Kids' Table: Brunch at The Liberty Tavern
The whole family can indulge at this over-the-top breakfast spread in Clarendon.
The dessert table at Liberty Tavern's weekend brunch
Don’t wait to book a table for Saturday or Sunday brunch at The Liberty Tavern. The restaurant, located at the corner of Wilson and Washington Boulevards in Clarendon, has been a go-to stop for families since it opened nearly a decade ago. Weekend mornings find the place jammed, from the sidewalk patio to the second-floor dining room. And these crowds know a good brunch.
Though the weekend a-la-carte menu entices with dishes like sirloin and eggs with smoked-paprika hollandaise and breakfast pizza loaded with sausage, bacon and fried eggs, the best deal—especially for picky eaters—is the buffet, located in the upstairs dining room.
Dishes are spread out over several tables next to the kitchen, with offerings ranging from Greek yogurt parfaits and French toast with warm banana-and-pecan maple syrup to jalapeño-and-cheddar biscuits with red-eye gravy and standout cheesy grits.
Included in the bounty is a dessert table heavy with cookies, pound cake, buckles and chocolate goodies. The sight of this spread at the top of the stairs will get kids to finish their scrambled eggs and applewood-smoked bacon (though my preschooler needed no prodding).
The best part may well be the price: It’s a bargain at $8.50 for kids ages 5 to 12, and diners under 5 eat for free. For adults, the all-you-can-eat brunch bill is $22 per person.
Parents can enjoy familiar brunch cocktails, like a veggie-laden Bloody Mary, or a “Man-mosa” (supersized in a pint glass with fresh orange juice).
The Liberty Tavern in Clarendon features sidewalk seating, along with two dining areas.
For the best family seating, request a table near the action in the upstairs dining room. There is more space, it’s a little quieter during midday hours—though brunch begins at 9 a.m. for those who want an earlier start—and there’s more room for strollers and high chairs. Bench seating along one wall is ideal for bigger kids who need to “rest” during a meal and (quietly) play on a device or color.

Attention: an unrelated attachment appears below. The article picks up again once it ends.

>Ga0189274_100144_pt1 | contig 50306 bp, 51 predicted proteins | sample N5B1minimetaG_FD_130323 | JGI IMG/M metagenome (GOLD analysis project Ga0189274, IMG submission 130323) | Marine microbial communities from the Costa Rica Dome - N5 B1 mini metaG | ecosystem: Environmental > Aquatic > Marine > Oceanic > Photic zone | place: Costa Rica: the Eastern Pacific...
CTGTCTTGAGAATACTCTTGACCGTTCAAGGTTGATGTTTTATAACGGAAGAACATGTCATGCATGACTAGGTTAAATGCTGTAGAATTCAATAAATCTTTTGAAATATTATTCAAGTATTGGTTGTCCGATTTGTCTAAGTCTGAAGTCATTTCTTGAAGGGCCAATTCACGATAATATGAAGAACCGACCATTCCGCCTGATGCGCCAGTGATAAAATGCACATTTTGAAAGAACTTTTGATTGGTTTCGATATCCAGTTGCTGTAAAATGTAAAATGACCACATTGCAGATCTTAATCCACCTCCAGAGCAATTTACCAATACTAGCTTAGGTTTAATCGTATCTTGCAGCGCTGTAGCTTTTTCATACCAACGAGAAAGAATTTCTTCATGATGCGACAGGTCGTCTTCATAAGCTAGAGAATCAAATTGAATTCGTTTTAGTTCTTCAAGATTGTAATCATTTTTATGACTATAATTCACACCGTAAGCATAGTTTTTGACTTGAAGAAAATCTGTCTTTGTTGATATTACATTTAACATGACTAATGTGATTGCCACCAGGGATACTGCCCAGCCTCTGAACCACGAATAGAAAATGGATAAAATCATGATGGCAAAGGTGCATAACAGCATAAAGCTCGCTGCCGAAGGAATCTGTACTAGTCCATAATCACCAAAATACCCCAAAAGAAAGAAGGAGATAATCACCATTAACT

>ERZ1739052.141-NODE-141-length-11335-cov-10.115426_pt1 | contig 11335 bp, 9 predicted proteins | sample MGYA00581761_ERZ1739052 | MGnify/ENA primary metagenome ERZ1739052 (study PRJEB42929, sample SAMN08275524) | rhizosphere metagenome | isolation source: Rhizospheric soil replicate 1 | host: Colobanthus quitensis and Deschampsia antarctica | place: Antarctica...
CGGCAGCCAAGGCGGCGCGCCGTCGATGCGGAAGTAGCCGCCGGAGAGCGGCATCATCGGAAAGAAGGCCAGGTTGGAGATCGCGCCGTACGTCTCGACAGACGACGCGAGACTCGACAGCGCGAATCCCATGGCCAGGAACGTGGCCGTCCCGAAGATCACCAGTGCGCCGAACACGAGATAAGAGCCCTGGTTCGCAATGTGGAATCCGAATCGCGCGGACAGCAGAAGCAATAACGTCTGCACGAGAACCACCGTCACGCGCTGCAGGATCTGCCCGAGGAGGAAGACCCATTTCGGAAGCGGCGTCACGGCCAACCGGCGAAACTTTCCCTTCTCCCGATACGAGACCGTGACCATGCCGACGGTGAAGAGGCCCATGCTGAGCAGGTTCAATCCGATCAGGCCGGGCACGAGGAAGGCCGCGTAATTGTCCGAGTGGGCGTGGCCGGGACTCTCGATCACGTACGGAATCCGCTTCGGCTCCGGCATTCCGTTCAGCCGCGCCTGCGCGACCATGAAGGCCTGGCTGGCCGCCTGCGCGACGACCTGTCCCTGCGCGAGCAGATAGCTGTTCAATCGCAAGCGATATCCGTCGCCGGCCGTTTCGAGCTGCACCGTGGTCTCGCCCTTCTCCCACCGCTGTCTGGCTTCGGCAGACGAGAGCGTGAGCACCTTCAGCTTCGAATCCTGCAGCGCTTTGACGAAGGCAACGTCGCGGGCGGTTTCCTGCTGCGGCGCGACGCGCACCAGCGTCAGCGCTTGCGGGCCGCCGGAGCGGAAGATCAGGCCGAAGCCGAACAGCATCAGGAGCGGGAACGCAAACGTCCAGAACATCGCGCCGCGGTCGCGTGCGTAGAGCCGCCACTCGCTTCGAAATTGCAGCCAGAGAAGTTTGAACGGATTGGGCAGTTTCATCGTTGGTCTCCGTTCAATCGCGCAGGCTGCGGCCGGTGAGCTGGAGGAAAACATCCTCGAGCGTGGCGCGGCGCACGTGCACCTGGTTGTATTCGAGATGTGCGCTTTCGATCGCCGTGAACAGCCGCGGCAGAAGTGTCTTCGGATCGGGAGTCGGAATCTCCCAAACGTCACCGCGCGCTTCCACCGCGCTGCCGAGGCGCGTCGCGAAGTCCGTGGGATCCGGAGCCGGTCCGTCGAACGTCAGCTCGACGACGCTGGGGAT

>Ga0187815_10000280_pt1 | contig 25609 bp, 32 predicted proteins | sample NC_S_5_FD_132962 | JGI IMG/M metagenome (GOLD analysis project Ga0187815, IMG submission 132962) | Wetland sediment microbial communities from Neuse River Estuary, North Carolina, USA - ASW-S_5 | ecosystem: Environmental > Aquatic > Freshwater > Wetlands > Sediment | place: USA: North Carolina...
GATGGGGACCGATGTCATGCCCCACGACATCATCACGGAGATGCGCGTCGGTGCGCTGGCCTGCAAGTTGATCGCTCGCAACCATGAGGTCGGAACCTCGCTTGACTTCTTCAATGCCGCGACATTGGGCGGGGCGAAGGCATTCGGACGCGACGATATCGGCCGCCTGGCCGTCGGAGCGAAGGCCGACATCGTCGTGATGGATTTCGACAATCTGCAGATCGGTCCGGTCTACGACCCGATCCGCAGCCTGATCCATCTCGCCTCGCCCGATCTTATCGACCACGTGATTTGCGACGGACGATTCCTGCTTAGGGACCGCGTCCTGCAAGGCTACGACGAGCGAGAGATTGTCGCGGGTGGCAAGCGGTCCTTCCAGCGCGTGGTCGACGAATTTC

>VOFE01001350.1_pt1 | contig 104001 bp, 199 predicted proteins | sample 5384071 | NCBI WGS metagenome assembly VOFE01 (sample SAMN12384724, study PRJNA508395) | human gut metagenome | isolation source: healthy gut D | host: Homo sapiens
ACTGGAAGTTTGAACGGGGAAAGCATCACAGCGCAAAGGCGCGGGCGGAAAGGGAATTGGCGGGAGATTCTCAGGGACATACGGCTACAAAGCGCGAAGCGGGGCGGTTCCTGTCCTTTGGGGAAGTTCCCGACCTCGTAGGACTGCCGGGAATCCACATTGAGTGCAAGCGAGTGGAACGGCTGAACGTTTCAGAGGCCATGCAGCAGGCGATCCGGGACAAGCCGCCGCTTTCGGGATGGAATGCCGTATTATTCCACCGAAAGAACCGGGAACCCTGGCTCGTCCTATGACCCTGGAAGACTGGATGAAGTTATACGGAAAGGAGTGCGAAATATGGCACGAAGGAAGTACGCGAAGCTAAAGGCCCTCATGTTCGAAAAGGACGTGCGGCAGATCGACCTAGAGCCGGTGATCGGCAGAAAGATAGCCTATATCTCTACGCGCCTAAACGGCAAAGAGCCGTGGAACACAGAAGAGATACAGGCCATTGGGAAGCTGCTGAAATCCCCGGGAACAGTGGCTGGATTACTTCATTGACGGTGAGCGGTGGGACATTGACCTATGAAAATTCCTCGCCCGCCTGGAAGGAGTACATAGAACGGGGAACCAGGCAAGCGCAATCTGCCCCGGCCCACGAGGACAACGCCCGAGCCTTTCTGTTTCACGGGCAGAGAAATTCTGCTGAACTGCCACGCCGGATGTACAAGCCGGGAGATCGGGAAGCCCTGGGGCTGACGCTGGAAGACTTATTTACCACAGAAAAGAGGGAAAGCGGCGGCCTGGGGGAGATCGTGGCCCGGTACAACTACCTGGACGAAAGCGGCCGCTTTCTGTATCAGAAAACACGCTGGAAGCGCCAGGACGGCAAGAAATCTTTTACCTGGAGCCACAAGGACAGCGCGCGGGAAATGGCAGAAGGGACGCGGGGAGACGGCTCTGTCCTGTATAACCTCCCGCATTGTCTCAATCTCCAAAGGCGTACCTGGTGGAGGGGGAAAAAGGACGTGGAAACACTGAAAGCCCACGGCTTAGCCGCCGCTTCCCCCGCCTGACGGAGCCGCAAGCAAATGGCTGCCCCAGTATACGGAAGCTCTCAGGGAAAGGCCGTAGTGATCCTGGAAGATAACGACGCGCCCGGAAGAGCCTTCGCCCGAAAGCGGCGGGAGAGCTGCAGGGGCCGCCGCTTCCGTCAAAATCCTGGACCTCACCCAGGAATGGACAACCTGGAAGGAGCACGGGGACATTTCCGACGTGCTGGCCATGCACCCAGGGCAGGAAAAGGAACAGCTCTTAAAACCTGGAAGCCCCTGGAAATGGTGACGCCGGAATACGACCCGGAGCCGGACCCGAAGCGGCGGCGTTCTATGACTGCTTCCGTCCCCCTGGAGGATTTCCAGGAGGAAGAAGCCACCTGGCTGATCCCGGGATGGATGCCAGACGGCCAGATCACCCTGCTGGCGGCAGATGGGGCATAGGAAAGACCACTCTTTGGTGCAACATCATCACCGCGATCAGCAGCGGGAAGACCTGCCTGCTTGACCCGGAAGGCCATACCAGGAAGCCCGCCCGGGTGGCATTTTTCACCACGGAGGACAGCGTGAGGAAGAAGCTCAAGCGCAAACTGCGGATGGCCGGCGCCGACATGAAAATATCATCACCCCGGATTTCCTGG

The only downside to second-floor dining is that you have to go downstairs to get to the bathrooms, which are small but do offer changing tables in both men’s and women’s lavatories.
Small families or those with baby gear who don't want to struggle with the stairs should consider patio dining. The sidewalk seating area is narrow, but offers plenty of street-side live theater and fresh air.
The Liberty Tavern At-A-Glance
Parking: Street parking available, though sometimes hard to secure. The restaurant is situated between Clarendon and Virginia Square Metro stations.
Wait Time: Weekend brunch is very popular. Reservations are suggested, but it’s normally not a problem to get a table before 11 a.m.
Seating: Upstairs dining area—where the buffet is set up—has benches and tables along one wall and freestanding tables in half of the room during brunch. Downstairs features high-top tables and lounge seating, as well as a noisy bar and a narrow outside patio space.
Restrooms: Changing tables available in both men's and women's restrooms.
Bites: The brunch menu has some rotating dishes, but you’ll always find house-smoked salmon with capers and chopped onion, French toast with banana-and-pecan maple syrup, jalapeño-and-cheddar biscuits with gravy, pizzas and a carving station. The dessert table is a star—especially the cookies and fruit buckles. A dedicated kid’s menu with small pizzas and healthy sides, including seasonal vegetables and fresh fruit, is also available.
Location: 3195 Wilson Blvd., Arlington; 703-465-9360, thelibertytavern.com
Jessica Strelitz has worked in all kinds of restaurants—from tiny Maine delis to white-tablecloth fine dining—and has covered food for nearly a decade while living in Arlington and Falls Church. As a mother of two who also works full time in the digital media space, she tries to takes a break from her home kitchen once a week. She's seen and heard a lot—from generous, supportive and understanding staff and patrons, to contorted faces and snide remarks from fellow diners, owners, chefs and yes, even writers (both in person and online). And while she doesn’t think you should bring kids absolutely everywhere, she does feel that with proper awareness and planning, you can bring them to most restaurants.